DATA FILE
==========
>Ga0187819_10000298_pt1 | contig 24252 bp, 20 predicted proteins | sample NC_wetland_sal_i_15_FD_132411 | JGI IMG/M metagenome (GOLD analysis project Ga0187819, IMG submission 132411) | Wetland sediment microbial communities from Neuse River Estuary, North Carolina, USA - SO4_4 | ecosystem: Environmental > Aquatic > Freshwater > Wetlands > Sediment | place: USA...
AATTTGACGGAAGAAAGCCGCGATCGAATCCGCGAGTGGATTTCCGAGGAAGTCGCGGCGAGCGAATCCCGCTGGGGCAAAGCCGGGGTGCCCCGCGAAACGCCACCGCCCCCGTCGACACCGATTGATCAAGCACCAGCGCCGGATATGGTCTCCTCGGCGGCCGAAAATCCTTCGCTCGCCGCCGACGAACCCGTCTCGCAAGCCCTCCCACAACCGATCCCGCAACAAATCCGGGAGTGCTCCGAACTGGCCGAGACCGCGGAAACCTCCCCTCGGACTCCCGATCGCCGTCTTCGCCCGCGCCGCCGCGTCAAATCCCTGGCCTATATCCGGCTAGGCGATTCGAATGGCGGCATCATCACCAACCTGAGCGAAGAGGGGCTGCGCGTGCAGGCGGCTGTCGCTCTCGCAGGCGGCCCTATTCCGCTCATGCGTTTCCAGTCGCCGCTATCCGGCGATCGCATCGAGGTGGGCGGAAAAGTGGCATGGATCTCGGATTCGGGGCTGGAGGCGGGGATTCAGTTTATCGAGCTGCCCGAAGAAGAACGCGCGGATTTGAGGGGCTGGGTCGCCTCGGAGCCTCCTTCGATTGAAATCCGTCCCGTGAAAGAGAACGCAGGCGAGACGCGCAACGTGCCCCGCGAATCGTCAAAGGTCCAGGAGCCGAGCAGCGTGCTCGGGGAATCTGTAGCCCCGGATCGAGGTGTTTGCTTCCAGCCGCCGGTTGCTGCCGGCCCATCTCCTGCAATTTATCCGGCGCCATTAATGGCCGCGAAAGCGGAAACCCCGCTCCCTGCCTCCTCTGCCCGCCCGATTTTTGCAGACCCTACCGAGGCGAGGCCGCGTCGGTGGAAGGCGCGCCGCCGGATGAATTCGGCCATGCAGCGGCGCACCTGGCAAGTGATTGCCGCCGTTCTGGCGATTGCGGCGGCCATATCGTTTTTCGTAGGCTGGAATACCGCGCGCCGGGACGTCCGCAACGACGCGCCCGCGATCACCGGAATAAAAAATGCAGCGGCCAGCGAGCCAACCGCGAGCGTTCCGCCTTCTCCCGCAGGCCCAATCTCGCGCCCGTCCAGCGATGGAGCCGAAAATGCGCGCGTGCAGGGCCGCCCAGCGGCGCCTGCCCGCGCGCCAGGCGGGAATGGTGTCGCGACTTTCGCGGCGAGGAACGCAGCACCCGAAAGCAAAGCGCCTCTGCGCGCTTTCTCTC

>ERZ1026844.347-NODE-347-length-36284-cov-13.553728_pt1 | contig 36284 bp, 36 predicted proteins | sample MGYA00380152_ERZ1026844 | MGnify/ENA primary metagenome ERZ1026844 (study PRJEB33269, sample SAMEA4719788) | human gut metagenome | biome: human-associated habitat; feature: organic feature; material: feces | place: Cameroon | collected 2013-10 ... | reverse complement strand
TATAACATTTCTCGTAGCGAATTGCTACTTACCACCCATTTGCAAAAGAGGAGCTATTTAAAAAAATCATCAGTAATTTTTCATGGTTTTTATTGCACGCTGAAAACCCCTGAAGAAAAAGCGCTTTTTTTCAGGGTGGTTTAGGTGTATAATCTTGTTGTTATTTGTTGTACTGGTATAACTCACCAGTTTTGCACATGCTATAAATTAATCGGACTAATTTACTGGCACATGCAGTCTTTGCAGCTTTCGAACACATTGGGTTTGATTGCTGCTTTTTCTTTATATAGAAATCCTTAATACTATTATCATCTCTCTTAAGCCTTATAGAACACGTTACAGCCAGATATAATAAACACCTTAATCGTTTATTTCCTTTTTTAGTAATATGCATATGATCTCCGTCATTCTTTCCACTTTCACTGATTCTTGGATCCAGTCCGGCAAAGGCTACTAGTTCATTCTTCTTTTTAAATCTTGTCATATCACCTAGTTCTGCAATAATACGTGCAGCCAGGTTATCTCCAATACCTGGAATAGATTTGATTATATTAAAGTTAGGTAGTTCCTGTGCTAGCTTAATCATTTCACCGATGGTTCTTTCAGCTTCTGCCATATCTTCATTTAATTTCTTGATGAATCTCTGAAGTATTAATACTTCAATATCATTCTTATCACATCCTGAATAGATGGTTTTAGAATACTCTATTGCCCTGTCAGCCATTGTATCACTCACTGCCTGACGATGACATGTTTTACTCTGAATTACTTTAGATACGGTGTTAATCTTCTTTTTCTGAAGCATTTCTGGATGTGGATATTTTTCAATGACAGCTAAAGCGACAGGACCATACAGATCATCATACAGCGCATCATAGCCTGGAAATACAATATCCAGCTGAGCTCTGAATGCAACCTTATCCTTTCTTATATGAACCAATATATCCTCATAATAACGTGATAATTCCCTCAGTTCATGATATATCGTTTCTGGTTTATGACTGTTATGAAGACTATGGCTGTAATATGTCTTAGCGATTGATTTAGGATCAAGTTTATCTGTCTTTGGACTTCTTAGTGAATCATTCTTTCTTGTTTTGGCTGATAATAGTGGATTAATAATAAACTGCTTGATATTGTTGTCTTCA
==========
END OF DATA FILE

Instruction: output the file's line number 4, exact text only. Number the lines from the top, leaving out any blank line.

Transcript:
TATAACATTTCTCGTAGCGAATTGCTACTTACCACCCATTTGCAAAAGAGGAGCTATTTAAAAAAATCATCAGTAATTTTTCATGGTTTTTATTGCACGCTGAAAACCCCTGAAGAAAAAGCGCTTTTTTTCAGGGTGGTTTAGGTGTATAATCTTGTTGTTATTTGTTGTACTGGTATAACTCACCAGTTTTGCACATGCTATAAATTAATCGGACTAATTTACTGGCACATGCAGTCTTTGCAGCTTTCGAACACATTGGGTTTGATTGCTGCTTTTTCTTTATATAGAAATCCTTAATACTATTATCATCTCTCTTAAGCCTTATAGAACACGTTACAGCCAGATATAATAAACACCTTAATCGTTTATTTCCTTTTTTAGTAATATGCATATGATCTCCGTCATTCTTTCCACTTTCACTGATTCTTGGATCCAGTCCGGCAAAGGCTACTAGTTCATTCTTCTTTTTAAATCTTGTCATATCACCTAGTTCTGCAATAATACGTGCAGCCAGGTTATCTCCAATACCTGGAATAGATTTGATTATATTAAAGTTAGGTAGTTCCTGTGCTAGCTTAATCATTTCACCGATGGTTCTTTCAGCTTCTGCCATATCTTCATTTAATTTCTTGATGAATCTCTGAAGTATTAATACTTCAATATCATTCTTATCACATCCTGAATAGATGGTTTTAGAATACTCTATTGCCCTGTCAGCCATTGTATCACTCACTGCCTGACGATGACATGTTTTACTCTGAATTACTTTAGATACGGTGTTAATCTTCTTTTTCTGAAGCATTTCTGGATGTGGATATTTTTCAATGACAGCTAAAGCGACAGGACCATACAGATCATCATACAGCGCATCATAGCCTGGAAATACAATATCCAGCTGAGCTCTGAATGCAACCTTATCCTTTCTTATATGAACCAATATATCCTCATAATAACGTGATAATTCCCTCAGTTCATGATATATCGTTTCTGGTTTATGACTGTTATGAAGACTATGGCTGTAATATGTCTTAGCGATTGATTTAGGATCAAGTTTATCTGTCTTTGGACTTCTTAGTGAATCATTCTTTCTTGTTTTGGCTGATAATAGTGGATTAATAATAAACTGCTTGATATTGTTGTCTTCA